This study sought to identify agroforestry systems with coffee that simultaneously generate financial profits, provide goods for family consumption, and store significant amounts of carbon in aboveground biomass. We studied 27 coffee plantations in Nicaragua, grouped in four typologies defined a priori: C1, full-sun coffee; C2, coffee, bananas and service trees; C3, coffee, bananas, service and timber trees; C4, coffee, bananas, service, timber and fruit trees. Carbon stock in aboveground biomass, agroforestry production (coffee, fruits, bananas, standing timber and firewood), cash costs (hired labor and materials), in-kind costs (family labor and materials produced on the farm), income from sales, and domestic consumption valued in money, were measured to estimate net cash flow, net income and family benefits. Carbon stocks varied from 8.8 Mg ha−1 in full-sun coffee plantations (C1) to 38.6 Mg ha−1 in coffee plantations with diverse shade (C4). Coffee generated the most earnings, but all other agroforestry products contribute positively to net cash flow, net income and family benefits. In shaded coffee plantations, the consumption and sale of coffee, fruits, timber, and other agroforestry products equal the returns from full-sun coffee plantations. This study demonstrates that it is possible to find shaded coffee plantations with high yields and attractive profit (coffee and other agroforestry products) while retaining significant quantities of carbon in aboveground wood. Good crop (coffee) husbandry (inorganic fertilization, pests and diseases control, and yearly coffee pruning) is a pre-requisite for realizing these synergies.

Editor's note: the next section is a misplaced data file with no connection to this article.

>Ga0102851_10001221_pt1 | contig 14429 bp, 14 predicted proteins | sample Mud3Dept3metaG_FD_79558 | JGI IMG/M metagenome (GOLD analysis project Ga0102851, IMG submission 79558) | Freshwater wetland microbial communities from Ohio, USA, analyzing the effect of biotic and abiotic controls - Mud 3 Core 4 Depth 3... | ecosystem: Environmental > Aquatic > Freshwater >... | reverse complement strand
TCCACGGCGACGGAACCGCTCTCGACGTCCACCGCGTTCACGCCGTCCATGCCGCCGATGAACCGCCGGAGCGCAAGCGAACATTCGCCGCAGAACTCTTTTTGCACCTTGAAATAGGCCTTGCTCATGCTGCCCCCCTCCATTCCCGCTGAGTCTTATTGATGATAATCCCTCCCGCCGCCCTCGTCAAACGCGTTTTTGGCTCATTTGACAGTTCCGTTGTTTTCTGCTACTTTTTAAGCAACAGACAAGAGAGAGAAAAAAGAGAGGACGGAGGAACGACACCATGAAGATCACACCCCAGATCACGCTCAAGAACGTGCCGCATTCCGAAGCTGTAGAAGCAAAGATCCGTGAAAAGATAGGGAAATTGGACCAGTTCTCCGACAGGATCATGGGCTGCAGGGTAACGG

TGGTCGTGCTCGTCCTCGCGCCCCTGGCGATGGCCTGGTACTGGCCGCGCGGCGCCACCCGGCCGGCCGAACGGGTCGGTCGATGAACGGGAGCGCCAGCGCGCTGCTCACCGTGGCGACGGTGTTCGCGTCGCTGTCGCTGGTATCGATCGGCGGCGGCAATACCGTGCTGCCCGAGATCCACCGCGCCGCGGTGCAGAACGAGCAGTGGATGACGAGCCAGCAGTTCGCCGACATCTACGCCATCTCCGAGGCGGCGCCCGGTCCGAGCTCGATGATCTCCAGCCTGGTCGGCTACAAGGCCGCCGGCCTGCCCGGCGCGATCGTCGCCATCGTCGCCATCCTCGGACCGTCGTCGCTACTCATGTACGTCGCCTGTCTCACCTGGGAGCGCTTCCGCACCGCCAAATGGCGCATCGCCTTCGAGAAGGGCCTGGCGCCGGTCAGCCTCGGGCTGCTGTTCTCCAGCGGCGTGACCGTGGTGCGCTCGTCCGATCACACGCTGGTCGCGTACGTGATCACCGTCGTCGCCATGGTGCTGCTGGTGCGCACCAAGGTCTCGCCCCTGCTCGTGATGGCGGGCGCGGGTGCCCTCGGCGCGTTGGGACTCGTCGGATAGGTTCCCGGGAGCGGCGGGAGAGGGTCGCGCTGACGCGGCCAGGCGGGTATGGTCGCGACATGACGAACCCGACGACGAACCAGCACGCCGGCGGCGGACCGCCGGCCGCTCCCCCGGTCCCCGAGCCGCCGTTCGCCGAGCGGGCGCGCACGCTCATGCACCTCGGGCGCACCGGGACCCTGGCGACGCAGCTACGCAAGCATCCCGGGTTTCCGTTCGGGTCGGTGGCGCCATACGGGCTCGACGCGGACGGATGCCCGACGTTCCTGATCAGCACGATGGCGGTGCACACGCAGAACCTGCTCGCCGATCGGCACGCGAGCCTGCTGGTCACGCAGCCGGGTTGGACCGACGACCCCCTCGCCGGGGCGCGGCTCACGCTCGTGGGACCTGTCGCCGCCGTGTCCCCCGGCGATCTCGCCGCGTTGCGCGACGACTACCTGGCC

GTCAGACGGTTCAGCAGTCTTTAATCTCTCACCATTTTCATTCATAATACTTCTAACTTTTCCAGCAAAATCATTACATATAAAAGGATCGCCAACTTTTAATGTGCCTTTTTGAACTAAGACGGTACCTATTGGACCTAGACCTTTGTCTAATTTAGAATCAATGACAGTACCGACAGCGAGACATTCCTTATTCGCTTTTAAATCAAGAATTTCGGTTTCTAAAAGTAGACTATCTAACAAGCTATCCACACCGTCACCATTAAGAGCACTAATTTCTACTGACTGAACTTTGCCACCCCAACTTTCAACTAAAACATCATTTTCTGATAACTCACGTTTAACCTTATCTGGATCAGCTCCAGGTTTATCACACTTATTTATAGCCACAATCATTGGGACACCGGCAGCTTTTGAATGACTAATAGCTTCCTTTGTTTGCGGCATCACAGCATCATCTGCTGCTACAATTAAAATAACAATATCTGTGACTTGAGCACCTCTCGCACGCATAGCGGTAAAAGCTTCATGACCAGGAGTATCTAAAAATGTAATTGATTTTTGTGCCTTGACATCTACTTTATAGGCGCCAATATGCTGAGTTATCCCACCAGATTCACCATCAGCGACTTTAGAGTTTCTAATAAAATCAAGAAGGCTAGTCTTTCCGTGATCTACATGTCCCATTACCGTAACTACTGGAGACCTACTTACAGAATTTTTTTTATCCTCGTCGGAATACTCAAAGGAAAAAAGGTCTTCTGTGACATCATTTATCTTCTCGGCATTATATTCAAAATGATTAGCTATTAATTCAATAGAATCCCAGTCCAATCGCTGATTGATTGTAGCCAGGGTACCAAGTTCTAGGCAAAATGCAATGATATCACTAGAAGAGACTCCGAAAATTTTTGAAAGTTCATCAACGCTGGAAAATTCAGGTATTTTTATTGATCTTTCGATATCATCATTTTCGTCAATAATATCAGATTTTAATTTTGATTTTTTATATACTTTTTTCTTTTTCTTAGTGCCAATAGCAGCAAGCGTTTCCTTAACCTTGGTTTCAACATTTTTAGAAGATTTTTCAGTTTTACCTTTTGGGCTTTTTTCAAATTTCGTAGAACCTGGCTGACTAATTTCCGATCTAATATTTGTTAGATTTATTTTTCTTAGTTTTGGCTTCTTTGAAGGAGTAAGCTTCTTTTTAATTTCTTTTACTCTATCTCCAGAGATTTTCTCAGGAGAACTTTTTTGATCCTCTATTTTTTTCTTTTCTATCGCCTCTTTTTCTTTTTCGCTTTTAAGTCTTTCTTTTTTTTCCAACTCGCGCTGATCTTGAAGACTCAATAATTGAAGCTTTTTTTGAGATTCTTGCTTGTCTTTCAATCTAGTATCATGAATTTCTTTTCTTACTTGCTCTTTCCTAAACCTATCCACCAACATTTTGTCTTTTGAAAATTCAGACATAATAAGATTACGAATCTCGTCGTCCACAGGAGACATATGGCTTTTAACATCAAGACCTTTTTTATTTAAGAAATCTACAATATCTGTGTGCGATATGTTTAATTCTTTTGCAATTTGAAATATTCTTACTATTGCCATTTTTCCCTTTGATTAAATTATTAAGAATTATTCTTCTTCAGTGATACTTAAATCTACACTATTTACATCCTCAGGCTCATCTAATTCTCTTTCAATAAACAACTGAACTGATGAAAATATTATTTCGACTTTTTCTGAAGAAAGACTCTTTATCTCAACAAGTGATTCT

Sustainable Development Goals
Miryan Pinoargote, Rolando Cerda, Leida Mercado, Amilcar Aguilar, Mirna Barrios & Eduardo Somarriba (2016) Carbon stocks, net cash flow and family benefits from four small coffee plantation types in Nicaragua, Forests, Trees and Livelihoods, 26:3, 183-198